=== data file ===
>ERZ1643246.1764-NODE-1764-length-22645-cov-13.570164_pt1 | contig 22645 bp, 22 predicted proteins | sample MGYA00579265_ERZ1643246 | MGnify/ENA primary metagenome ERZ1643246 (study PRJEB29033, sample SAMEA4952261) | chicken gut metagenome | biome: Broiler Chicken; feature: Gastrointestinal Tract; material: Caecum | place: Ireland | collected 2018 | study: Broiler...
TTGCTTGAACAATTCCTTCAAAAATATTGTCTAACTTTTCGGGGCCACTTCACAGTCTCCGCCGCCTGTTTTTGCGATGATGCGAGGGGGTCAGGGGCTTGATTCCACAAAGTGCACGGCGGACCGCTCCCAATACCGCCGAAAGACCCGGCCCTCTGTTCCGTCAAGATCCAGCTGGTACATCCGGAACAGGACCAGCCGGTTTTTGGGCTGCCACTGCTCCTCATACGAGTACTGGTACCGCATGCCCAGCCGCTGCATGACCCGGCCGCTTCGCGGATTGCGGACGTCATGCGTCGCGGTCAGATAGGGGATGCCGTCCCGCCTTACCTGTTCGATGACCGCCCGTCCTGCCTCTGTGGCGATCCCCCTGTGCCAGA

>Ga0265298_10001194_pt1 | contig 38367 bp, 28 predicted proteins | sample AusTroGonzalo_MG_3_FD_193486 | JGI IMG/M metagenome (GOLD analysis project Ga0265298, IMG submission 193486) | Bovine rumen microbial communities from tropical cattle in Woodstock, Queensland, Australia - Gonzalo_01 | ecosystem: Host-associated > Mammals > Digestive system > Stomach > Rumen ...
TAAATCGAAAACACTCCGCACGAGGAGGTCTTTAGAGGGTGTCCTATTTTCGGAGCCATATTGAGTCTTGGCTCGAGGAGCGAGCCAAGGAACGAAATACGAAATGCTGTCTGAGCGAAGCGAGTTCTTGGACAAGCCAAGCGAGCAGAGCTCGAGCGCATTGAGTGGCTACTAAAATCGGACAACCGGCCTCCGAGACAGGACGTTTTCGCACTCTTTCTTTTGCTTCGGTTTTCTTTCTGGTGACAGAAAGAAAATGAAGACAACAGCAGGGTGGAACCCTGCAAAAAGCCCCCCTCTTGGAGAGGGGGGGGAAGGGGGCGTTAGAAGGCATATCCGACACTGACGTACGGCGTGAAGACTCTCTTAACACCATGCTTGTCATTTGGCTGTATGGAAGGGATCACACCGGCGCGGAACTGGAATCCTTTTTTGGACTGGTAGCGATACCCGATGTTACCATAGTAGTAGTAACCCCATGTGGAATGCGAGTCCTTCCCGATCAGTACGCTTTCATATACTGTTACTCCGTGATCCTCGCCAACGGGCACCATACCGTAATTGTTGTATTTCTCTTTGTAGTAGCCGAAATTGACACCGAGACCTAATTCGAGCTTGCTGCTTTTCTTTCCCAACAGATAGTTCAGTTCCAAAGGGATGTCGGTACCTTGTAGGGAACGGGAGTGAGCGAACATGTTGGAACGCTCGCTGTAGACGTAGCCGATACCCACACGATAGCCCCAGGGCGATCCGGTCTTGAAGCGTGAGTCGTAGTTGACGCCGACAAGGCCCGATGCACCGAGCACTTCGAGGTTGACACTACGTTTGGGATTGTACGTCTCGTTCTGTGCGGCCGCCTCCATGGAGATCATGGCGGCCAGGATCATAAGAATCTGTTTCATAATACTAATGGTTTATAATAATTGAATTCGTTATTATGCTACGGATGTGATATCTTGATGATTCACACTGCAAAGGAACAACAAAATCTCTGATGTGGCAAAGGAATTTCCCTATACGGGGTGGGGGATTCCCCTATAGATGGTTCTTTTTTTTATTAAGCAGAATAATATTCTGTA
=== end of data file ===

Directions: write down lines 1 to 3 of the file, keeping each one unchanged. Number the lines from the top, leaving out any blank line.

>ERZ1643246.1764-NODE-1764-length-22645-cov-13.570164_pt1 | contig 22645 bp, 22 predicted proteins | sample MGYA00579265_ERZ1643246 | MGnify/ENA primary metagenome ERZ1643246 (study PRJEB29033, sample SAMEA4952261) | chicken gut metagenome | biome: Broiler Chicken; feature: Gastrointestinal Tract; material: Caecum | place: Ireland | collected 2018 | study: Broiler...
TTGCTTGAACAATTCCTTCAAAAATATTGTCTAACTTTTCGGGGCCACTTCACAGTCTCCGCCGCCTGTTTTTGCGATGATGCGAGGGGGTCAGGGGCTTGATTCCACAAAGTGCACGGCGGACCGCTCCCAATACCGCCGAAAGACCCGGCCCTCTGTTCCGTCAAGATCCAGCTGGTACATCCGGAACAGGACCAGCCGGTTTTTGGGCTGCCACTGCTCCTCATACGAGTACTGGTACCGCATGCCCAGCCGCTGCATGACCCGGCCGCTTCGCGGATTGCGGACGTCATGCGTCGCGGTCAGATAGGGGATGCCGTCCCGCCTTACCTGTTCGATGACCGCCCGTCCTGCCTCTGTGGCGATCCCCCTGTGCCAGA

>Ga0265298_10001194_pt1 | contig 38367 bp, 28 predicted proteins | sample AusTroGonzalo_MG_3_FD_193486 | JGI IMG/M metagenome (GOLD analysis project Ga0265298, IMG submission 193486) | Bovine rumen microbial communities from tropical cattle in Woodstock, Queensland, Australia - Gonzalo_01 | ecosystem: Host-associated > Mammals > Digestive system > Stomach > Rumen ...